3. Sectors and Biomes
Sectors
Biomes Inland Waters Biodiversity
 
4. Tools and Approaches
Tools and Approaches   Relevance
Score
  Further
Information
Public Participation 3-High
- Community based methods 3-High
Education and Awareness 3-High
- Education 3-High
Management and Incentives 3-High
- Adaptive management 3-High
Cross-sectoral Research and Working 3-High
 
5. Issues
Issues   Relevance
Score
Sustainable Use of Biodiversity 3-High
Traditional Knowledge, Innovations and Practices - Article 8(j) 3-High
 
6. Ecosystem Approach
Principles and Operational Guidance   Relevance
Score
  Reason
(Only if NOT relevant)
Principle 1: The objectives of management of land, water and living resources are a matter of societal choices 3-High
Principle 2: Management should be decentralized to the lowest appropriate level 3-High
Principle 3: Ecosystem managers should consider the effects (actual or potential) of their activities on adjacent and other ecosystems 3-High
Principle 4: Recognizing potential gains from management, there is usually a need to understand and manage the ecosystem in an economic context 3-High
Principle 8: Recognizing the varying temporal scales and lag-effects that characterize ecosystem processes, objectives for ecosystem management should be set for the long term 3-High
Principle 10: The ecosystem approach should seek the appropriate balance between, and integration of, conservation and use of biological diversity 3-High
Principle 12: The ecosystem approach should involve all relevant sectors of society and scientific disciplines 3-High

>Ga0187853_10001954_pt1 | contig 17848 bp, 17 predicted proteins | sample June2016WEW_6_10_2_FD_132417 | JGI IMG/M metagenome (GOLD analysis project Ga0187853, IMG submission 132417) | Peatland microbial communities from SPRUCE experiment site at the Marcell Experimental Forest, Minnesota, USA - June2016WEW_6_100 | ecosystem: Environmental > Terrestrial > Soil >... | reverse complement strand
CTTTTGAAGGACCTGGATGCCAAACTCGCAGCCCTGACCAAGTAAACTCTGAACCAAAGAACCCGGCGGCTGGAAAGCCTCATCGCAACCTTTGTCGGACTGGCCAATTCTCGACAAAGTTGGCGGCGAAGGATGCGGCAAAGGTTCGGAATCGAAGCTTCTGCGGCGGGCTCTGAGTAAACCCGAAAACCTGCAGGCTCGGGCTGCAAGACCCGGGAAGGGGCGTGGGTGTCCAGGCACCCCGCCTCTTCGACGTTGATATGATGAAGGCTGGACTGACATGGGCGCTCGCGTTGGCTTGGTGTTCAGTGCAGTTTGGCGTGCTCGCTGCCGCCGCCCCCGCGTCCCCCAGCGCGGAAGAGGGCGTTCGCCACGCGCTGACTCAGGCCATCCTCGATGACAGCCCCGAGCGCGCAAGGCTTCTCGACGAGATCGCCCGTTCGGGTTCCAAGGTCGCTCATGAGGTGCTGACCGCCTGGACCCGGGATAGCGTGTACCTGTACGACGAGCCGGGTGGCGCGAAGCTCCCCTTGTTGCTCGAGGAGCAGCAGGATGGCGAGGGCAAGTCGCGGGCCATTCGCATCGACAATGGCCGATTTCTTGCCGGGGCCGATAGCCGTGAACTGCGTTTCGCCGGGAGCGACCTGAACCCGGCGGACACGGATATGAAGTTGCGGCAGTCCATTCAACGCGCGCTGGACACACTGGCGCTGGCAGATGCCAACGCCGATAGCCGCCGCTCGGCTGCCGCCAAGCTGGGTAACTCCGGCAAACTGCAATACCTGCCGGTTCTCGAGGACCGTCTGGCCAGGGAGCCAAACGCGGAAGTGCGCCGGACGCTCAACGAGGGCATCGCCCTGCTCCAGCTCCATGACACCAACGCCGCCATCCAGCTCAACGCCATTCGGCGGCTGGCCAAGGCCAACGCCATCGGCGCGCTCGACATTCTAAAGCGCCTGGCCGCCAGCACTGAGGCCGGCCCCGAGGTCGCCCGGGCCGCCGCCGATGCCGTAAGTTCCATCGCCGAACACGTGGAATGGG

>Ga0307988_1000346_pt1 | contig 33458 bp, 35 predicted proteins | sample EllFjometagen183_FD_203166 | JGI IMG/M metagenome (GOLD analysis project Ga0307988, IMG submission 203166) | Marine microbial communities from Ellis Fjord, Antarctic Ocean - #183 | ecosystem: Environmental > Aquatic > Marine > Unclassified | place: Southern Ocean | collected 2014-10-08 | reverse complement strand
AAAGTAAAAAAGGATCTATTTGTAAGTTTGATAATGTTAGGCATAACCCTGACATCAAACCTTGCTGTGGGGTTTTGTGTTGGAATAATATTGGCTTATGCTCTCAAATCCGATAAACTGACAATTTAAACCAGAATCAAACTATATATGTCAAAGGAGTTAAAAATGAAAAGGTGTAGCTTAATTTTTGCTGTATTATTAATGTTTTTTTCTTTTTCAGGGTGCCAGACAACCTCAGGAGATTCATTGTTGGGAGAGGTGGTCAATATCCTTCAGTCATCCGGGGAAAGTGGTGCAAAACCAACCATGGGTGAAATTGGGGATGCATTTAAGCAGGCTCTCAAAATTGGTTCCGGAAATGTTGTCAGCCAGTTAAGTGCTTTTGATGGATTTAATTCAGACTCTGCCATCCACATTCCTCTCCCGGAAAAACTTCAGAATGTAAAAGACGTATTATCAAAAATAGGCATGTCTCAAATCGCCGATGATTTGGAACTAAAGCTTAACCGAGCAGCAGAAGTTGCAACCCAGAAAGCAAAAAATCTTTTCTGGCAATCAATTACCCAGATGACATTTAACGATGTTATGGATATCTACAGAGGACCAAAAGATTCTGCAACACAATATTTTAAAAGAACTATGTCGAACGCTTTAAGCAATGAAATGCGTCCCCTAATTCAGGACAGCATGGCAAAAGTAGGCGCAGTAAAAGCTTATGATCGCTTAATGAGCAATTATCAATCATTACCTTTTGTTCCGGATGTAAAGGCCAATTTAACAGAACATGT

Operational Guidance A: Focus on the relationships and processes within ecosystem 3-High
Operational Guidance B: Enhance benefit-sharing 3-High
Operational Guidance C: Use adaptive management practices 3-High
Operational Guidance D: Carry out management actions at the scale appropriate for the issue being addressed, with decentralization to lowest level, as appropriate 3-High
Operational Guidance E: Ensure intersectoral cooperation 3-High
 
7. Lessons Learned and the Outcomes
Lessons Learned · Participatory management was the basis for this application of the Ecosystem Approach· Low but continuous economic investment is required during the whole planning process.· Local users of natural resources are willing to collaborate in conserving their environment if economic benefits, property rights and access to land are not diminished or affected.· The La Segua Management Plan is a good strategy for local participation and co-ordination.
Outcomes
Other Information
 
8. References
References R. D. Smith and E. Maltby. (2003). Using the Ecosystem Approach to Implement the Convention on Biological Diversity: Key Issues and Case Studies. IUCN, Gland, Switzerland and Cambridge, UK. x +118 pp.
 
9. Contact Details
Contact Person Ms Leah Mohammed
Job Title Intern
Organization CBD
Address Montreal World Trade Centre
393 Saint-Jaques, 8th floor
Postal Code H2Y 1N9
City Montreal
ZIP/State/Province Quebec
Country Canada
Telephone 514-288-2220
E-mail Address leah.mohammed@biodiv.org
 
 

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  • United Nations Environment Programme